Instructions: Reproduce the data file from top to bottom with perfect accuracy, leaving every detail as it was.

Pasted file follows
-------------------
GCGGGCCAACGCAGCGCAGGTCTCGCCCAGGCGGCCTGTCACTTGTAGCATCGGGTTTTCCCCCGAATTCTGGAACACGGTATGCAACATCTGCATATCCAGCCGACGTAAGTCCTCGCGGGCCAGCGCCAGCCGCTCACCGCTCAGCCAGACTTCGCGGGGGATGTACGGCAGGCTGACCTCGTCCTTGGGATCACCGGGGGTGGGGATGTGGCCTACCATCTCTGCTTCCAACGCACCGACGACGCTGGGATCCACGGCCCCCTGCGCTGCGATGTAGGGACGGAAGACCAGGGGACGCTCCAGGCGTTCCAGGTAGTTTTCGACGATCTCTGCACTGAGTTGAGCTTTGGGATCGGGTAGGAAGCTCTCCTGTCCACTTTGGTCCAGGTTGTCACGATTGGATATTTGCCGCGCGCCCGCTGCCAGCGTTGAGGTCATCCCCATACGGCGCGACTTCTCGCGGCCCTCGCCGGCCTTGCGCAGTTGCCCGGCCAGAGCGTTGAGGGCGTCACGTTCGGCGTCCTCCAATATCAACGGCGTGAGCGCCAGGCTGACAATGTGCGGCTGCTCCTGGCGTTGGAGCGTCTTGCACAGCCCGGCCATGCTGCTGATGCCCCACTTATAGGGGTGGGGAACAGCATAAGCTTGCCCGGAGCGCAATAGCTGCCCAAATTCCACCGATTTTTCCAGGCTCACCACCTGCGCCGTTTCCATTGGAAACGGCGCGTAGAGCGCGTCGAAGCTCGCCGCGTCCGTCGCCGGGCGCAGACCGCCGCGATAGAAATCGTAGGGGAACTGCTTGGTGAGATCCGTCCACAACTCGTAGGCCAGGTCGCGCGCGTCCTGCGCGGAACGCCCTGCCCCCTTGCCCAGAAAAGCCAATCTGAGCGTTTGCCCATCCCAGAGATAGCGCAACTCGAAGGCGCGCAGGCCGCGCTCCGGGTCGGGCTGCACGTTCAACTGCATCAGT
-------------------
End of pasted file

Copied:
GCGGGCCAACGCAGCGCAGGTCTCGCCCAGGCGGCCTGTCACTTGTAGCATCGGGTTTTCCCCCGAATTCTGGAACACGGTATGCAACATCTGCATATCCAGCCGACGTAAGTCCTCGCGGGCCAGCGCCAGCCGCTCACCGCTCAGCCAGACTTCGCGGGGGATGTACGGCAGGCTGACCTCGTCCTTGGGATCACCGGGGGTGGGGATGTGGCCTACCATCTCTGCTTCCAACGCACCGACGACGCTGGGATCCACGGCCCCCTGCGCTGCGATGTAGGGACGGAAGACCAGGGGACGCTCCAGGCGTTCCAGGTAGTTTTCGACGATCTCTGCACTGAGTTGAGCTTTGGGATCGGGTAGGAAGCTCTCCTGTCCACTTTGGTCCAGGTTGTCACGATTGGATATTTGCCGCGCGCCCGCTGCCAGCGTTGAGGTCATCCCCATACGGCGCGACTTCTCGCGGCCCTCGCCGGCCTTGCGCAGTTGCCCGGCCAGAGCGTTGAGGGCGTCACGTTCGGCGTCCTCCAATATCAACGGCGTGAGCGCCAGGCTGACAATGTGCGGCTGCTCCTGGCGTTGGAGCGTCTTGCACAGCCCGGCCATGCTGCTGATGCCCCACTTATAGGGGTGGGGAACAGCATAAGCTTGCCCGGAGCGCAATAGCTGCCCAAATTCCACCGATTTTTCCAGGCTCACCACCTGCGCCGTTTCCATTGGAAACGGCGCGTAGAGCGCGTCGAAGCTCGCCGCGTCCGTCGCCGGGCGCAGACCGCCGCGATAGAAATCGTAGGGGAACTGCTTGGTGAGATCCGTCCACAACTCGTAGGCCAGGTCGCGCGCGTCCTGCGCGGAACGCCCTGCCCCCTTGCCCAGAAAAGCCAATCTGAGCGTTTGCCCATCCCAGAGATAGCGCAACTCGAAGGCGCGCAGGCCGCGCTCCGGGTCGGGCTGCACGTTCAACTGCATCAGT